When we at TGTF caught up with folk-punk collective Skinny Lister last month at SXSW 2015, they were enthusiastically awaiting the release of their new album ‘Down on Deptford Broadway’ on Xtra Mile Recordings. Aside from being excited to play the new songs for new audiences, the band members were excited to be part of the emerging alt-folk ‘scene’ being curated by the record label. With the new LP release, Skinny Lister have established a firm position in the milieu beside their famous labelmate Frank Turner.
‘Down on Deptford Broadway’ opens with the immediately catchy couplet rhymes of sea shanty ‘Raise a Wreck’. Informed by both rock and traditional folk influences, the raucous pub-style sing-along has a climactic key change around two-thirds of the way through that sets a high-energy mood for the album. ‘Trouble on Oxford Street’ continues the uptempo tone with a melodic “ba da ba ba ba da da” refrain and clever lyrical lines that seem particularly appropriate heading into the upcoming summer festival season: “please excuse the bruise, it’s drink got me into this, I didn’t know where I was”.
Co-lead vocalist and self-described ‘show-off’ Lorna Thomas chimes in with her multi-instrumentalist brother Max on ‘George’s Glass’, written as an ode to the Thomas siblings’ father, an amateur songwriter known informally as ‘Party George’. The folk aspect of this song is realized in its lively dance tempo, specifically a polka if I’m not mistaken, and its rousing chorus “follow your fearless heart / walk on down your own path / tomorrow in focus at last / the world through the bottom of George’s glass”.
Lorna Thomas displays a more poetic vocal style in ‘What Can I Say’, an introspective country-tinged track about longing for a lost love. As you can hear in its accompanying video just below, the song’s naturalistic lyrics allude to the lonely passage of time by chronicling the change of seasons from “a summer spent without you is a summer put to waste” to “leaves they went brown, down they all did fall”. Thomas’ lilting vocals feature again later in the album on the lovely pure folk ballad ‘Bonny Away’ and gently rocking album closer ‘The Dreich’.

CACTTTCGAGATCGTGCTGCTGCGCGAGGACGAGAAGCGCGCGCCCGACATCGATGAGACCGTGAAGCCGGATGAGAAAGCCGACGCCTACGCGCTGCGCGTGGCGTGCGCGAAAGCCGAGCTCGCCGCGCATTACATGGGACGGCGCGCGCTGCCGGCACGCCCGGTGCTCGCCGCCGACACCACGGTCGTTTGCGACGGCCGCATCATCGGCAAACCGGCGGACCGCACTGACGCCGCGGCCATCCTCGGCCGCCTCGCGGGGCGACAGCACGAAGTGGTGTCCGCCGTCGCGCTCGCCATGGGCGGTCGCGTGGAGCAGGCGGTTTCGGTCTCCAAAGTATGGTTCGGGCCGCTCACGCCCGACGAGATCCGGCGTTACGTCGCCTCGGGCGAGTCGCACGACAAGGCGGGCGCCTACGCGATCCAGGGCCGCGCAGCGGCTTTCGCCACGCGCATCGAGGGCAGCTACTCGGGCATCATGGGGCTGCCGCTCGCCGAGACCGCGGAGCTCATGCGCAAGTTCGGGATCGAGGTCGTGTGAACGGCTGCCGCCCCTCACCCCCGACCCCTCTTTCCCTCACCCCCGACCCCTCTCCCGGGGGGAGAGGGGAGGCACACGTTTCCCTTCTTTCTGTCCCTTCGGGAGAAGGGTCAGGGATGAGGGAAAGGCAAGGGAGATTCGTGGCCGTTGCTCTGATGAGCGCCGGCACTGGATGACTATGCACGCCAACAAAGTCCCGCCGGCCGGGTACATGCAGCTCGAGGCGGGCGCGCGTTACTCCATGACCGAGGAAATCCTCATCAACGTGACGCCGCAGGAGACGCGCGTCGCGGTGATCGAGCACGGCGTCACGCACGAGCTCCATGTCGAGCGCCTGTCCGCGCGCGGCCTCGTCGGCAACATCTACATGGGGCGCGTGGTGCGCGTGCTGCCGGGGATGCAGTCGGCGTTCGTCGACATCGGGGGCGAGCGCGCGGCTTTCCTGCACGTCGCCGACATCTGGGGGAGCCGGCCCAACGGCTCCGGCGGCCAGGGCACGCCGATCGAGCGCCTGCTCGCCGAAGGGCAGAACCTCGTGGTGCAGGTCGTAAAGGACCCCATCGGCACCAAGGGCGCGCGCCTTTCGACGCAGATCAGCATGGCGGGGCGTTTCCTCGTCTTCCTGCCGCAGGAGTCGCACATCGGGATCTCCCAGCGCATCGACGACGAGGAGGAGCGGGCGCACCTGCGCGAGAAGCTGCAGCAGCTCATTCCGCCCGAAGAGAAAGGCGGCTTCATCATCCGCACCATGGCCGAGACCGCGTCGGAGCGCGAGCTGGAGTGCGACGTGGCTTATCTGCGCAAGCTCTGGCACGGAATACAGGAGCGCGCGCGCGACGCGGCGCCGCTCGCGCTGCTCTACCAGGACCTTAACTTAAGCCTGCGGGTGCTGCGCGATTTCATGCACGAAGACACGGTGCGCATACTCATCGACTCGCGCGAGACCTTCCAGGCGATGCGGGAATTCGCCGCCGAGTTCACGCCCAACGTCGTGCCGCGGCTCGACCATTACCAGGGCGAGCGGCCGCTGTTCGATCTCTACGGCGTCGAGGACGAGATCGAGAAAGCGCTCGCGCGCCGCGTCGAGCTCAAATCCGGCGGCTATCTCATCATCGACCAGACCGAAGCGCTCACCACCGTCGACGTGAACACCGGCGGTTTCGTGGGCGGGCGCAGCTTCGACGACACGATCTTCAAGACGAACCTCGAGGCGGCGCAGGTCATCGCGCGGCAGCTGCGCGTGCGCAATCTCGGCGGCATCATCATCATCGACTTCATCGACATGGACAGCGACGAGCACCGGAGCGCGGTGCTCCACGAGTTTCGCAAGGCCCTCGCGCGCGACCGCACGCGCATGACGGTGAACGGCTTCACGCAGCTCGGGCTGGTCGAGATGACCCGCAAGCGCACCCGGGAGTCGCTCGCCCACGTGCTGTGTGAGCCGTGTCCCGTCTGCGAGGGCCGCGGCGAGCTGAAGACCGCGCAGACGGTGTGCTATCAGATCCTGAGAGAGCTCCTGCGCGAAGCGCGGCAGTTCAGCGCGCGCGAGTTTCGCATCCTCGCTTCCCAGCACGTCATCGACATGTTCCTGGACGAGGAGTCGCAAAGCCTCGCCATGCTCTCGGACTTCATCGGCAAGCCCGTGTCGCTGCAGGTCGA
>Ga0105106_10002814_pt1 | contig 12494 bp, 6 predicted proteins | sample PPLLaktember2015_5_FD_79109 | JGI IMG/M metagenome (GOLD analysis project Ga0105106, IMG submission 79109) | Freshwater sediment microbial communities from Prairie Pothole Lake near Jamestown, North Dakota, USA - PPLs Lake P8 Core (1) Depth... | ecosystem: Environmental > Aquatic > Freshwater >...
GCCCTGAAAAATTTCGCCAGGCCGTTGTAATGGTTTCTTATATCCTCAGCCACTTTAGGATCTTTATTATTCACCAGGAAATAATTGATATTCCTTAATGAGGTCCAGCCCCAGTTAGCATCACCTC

Previously featured track ‘Cathy’ lifts the tempo between ‘What Can I Say’ and the teetering waltz ‘Six Whiskies’. Another dance-tune-turned-pub-chorus, ‘Six Whiskies’ namechecks a handful of London landmarks visited on a drunken sojourn, including the Deptford Broadway lyric that gives the album its name. The uproarious anthem ‘This Is War’ might sound equally at home on the ‘Les Miserables’ soundtrack as in the pub, especially with its broad choral harmonies and accordion-laced instrumentation. ‘Ten Thousand Voices’ has a similarly populist theme along with a driving rhythm and an irresistible chorus that begs for audience participation in live performance.
Indeed, live performance is where Skinny Lister truly excel, and while the recorded versions on ‘Down on Deptford Broadway’ are enjoyable, they can’t quite match the unbridled energy and enthusiasm of the band on stage and in person. If you happen to be on the UK side of the pond, you can have the best of both worlds this week, as Skinny Lister embark on a UK tour in support of the album release.
Skinny Lister’s second album ‘Down on Deptford Broadway’ is out today on Xtra Mile Recordings. Our previous coverage of Skinny Lister, including an interview and live reviews from SXSW 2015, is right this way.